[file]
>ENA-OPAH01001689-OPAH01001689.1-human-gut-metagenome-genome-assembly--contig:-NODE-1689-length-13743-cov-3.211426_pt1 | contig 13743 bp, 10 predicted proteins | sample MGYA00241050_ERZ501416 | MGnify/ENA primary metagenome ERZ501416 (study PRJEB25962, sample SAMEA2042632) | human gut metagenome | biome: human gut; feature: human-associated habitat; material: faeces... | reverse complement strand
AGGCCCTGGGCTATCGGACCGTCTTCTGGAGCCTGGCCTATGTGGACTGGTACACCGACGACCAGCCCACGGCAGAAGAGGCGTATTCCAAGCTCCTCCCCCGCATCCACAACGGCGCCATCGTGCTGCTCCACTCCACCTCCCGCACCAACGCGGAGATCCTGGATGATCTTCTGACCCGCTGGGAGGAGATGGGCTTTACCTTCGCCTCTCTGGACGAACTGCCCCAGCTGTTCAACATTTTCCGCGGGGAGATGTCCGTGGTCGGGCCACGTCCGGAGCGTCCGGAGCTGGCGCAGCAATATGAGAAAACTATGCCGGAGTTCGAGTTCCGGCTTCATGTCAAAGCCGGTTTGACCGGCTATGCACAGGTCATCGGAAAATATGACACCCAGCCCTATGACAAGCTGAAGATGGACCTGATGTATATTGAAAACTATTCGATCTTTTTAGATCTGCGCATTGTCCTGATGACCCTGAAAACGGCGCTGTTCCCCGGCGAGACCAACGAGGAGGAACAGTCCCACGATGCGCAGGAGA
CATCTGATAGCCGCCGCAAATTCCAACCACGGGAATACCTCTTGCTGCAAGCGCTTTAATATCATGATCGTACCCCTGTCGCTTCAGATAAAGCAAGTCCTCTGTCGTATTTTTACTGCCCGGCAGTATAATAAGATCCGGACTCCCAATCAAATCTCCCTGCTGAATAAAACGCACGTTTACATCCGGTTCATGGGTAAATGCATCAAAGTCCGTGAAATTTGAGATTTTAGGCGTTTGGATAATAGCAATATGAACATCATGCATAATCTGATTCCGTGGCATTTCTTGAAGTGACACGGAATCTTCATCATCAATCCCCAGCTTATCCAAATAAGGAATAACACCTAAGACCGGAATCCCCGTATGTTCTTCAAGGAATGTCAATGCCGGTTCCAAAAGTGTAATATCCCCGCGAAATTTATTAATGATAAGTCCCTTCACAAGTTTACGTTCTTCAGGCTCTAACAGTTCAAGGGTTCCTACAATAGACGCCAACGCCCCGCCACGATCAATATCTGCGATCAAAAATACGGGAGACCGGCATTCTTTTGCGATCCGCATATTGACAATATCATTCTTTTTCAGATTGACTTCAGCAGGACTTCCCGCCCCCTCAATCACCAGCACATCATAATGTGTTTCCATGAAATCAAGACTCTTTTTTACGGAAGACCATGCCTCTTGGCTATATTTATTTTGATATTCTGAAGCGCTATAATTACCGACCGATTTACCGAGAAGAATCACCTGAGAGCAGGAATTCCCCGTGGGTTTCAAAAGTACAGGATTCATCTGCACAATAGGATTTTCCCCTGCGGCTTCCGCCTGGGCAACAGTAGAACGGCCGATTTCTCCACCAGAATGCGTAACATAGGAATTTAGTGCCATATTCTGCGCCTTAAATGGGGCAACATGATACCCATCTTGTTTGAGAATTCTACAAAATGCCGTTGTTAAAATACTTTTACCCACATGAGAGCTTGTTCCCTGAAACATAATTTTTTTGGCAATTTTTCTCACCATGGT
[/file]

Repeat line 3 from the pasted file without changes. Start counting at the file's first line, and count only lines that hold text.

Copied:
CATCTGATAGCCGCCGCAAATTCCAACCACGGGAATACCTCTTGCTGCAAGCGCTTTAATATCATGATCGTACCCCTGTCGCTTCAGATAAAGCAAGTCCTCTGTCGTATTTTTACTGCCCGGCAGTATAATAAGATCCGGACTCCCAATCAAATCTCCCTGCTGAATAAAACGCACGTTTACATCCGGTTCATGGGTAAATGCATCAAAGTCCGTGAAATTTGAGATTTTAGGCGTTTGGATAATAGCAATATGAACATCATGCATAATCTGATTCCGTGGCATTTCTTGAAGTGACACGGAATCTTCATCATCAATCCCCAGCTTATCCAAATAAGGAATAACACCTAAGACCGGAATCCCCGTATGTTCTTCAAGGAATGTCAATGCCGGTTCCAAAAGTGTAATATCCCCGCGAAATTTATTAATGATAAGTCCCTTCACAAGTTTACGTTCTTCAGGCTCTAACAGTTCAAGGGTTCCTACAATAGACGCCAACGCCCCGCCACGATCAATATCTGCGATCAAAAATACGGGAGACCGGCATTCTTTTGCGATCCGCATATTGACAATATCATTCTTTTTCAGATTGACTTCAGCAGGACTTCCCGCCCCCTCAATCACCAGCACATCATAATGTGTTTCCATGAAATCAAGACTCTTTTTTACGGAAGACCATGCCTCTTGGCTATATTTATTTTGATATTCTGAAGCGCTATAATTACCGACCGATTTACCGAGAAGAATCACCTGAGAGCAGGAATTCCCCGTGGGTTTCAAAAGTACAGGATTCATCTGCACAATAGGATTTTCCCCTGCGGCTTCCGCCTGGGCAACAGTAGAACGGCCGATTTCTCCACCAGAATGCGTAACATAGGAATTTAGTGCCATATTCTGCGCCTTAAATGGGGCAACATGATACCCATCTTGTTTGAGAATTCTACAAAATGCCGTTGTTAAAATACTTTTACCCACATGAGAGCTTGTTCCCTGAAACATAATTTTTTTGGCAATTTTTCTCACCATGGT